All I can say is there’s a lot of schadenfreude going on about our spending a winter in New York.
“You think this is bad? You’ll be going nuts in February. It’s called winter. Get used to it.”
“You’re going to be begging to get out of there.”
“Think you’re going to make it till April? Really?”
And so on. Now, wait a damned minute. My husband and I are hardened veterans of six very long and hard winters spent in Virginia (a place my parents routinely referred to as “the Northeast”). I suppose some people will hoot at that as not being sufficient preparation for a real winter, but let me assure you, it was viciously cold.
The first year, the fabled winter of 1977-78, we were victims of a terrible blizzard that left us stranded in our apartment for days. I almost lost my mind, being surrounded by a dirty sea of gold shag carpeting and an obnoxious Randy Newman album my husband insisted on playing again and again. People in Siberia might have it tough, but they never had to submit to the torture of “Short People” played at top volume, now did they?
Besides, we have been carefully building up a wardrobe of winter clothes for New York. Scarves, coats, boots. “I don’t care about fashion,” I told the highly uninterested shoe salesman at the nearby store. “I just want traction.” He nodded, deeply bored, and sold me fur-lined boots with soles like tractor tires. I plan to give them one chance: With God as my witness, if I slip on the ice at all, I’m taking up residence on our couch and won’t leave the apartment till May.
But — here‘s what’s strange. So far, our New York winter has been quite mild. (I know, I know. It’s not officially winter yet. Big deal. Let’s not quibble about details like the calendar when a greater narrative purpose is being served.) At the same time, it’s been snowing in Dallas and maybe even in Austin. My information comes, of course, from friends on Facebook.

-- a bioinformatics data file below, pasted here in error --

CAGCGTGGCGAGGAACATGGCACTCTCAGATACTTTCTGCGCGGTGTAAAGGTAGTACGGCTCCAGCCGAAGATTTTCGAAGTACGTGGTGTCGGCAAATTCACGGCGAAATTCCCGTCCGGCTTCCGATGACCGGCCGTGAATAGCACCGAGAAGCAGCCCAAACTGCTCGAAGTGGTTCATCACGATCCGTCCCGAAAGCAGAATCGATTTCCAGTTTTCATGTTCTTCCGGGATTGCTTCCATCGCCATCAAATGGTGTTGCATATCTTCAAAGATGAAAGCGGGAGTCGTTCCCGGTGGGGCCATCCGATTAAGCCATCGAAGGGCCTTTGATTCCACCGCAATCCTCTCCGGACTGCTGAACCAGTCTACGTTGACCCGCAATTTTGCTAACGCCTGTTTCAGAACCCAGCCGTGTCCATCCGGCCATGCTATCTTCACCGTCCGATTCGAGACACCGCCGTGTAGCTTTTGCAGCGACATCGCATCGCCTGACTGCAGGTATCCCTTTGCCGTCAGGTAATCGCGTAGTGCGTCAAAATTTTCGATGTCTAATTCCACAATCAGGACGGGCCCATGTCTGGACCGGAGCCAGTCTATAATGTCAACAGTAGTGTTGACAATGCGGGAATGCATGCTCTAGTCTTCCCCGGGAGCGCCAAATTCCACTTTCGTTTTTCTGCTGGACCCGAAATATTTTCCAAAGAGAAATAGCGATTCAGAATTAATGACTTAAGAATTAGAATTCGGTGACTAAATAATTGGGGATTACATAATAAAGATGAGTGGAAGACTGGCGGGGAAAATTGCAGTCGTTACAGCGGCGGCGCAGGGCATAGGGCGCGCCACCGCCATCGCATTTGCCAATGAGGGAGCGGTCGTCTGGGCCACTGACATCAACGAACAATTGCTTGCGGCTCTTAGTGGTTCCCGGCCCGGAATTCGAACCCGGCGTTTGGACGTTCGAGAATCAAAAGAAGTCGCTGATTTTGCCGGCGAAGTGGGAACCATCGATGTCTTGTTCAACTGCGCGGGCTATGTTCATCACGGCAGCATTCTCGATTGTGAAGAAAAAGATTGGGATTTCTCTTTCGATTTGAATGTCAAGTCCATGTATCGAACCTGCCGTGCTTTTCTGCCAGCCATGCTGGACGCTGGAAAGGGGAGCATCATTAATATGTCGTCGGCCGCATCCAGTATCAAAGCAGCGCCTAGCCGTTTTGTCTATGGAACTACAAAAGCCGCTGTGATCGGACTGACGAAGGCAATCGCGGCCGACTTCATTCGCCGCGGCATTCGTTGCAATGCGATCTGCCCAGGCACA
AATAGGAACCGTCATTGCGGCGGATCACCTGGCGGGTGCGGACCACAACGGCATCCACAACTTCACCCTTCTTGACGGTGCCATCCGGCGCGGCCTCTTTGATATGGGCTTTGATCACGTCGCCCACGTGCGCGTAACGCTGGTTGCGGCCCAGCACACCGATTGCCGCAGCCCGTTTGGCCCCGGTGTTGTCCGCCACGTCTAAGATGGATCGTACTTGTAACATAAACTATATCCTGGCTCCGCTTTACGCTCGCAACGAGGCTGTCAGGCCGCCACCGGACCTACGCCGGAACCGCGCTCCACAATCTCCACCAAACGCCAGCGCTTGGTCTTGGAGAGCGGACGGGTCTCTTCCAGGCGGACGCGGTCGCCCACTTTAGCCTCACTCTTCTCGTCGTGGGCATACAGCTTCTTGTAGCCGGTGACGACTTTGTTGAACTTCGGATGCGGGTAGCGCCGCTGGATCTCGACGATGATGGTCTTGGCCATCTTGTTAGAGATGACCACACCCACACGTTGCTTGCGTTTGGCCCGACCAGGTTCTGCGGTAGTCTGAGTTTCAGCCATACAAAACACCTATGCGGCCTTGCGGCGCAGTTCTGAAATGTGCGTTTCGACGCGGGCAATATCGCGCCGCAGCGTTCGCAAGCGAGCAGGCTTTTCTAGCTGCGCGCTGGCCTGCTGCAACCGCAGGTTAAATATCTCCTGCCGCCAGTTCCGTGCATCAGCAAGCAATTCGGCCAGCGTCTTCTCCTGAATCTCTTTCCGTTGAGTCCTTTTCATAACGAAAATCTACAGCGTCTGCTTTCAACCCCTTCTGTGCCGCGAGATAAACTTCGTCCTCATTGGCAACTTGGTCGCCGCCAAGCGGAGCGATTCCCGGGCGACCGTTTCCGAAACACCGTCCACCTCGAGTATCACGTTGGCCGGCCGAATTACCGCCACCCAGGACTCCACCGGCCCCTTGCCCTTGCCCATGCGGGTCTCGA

All of which I would find amusing, ironic, you name it. Except for one tiny detail: We have a trip scheduled to Texas next week.
I can just see it. We’ll leave New York on a stunningly beautiful, clear, crisp day and arrive in Dallas in a blizzard. A blizzard in Texas is made up of a few errant snowflakes, which immediately causes schools to be canceled and weatherpeople to go into 24/7 crisis mode. People will be cleaning out the supermarkets, shopping for provisions like toilet paper and bourbon. Panic will reign. Cars will spin on the roads, since nobody has the slightest idea how to drive on ice.
Sometimes, even the prospect of snow can create scenes like this. I’ve seen it. I’ve participated in it. (Forget the toilet paper. I go straight for the bourbon.)
The more I think about it, the more I realize winters in New York are a snap. It’s the Texas winters you have to watch out for. This year, we’ll get some of both. Cut the schadenfreude and send us some bourbon.
(Copyright 2009 by Ruth Pennebaker)
Read one of my favorite posts about living in a furnace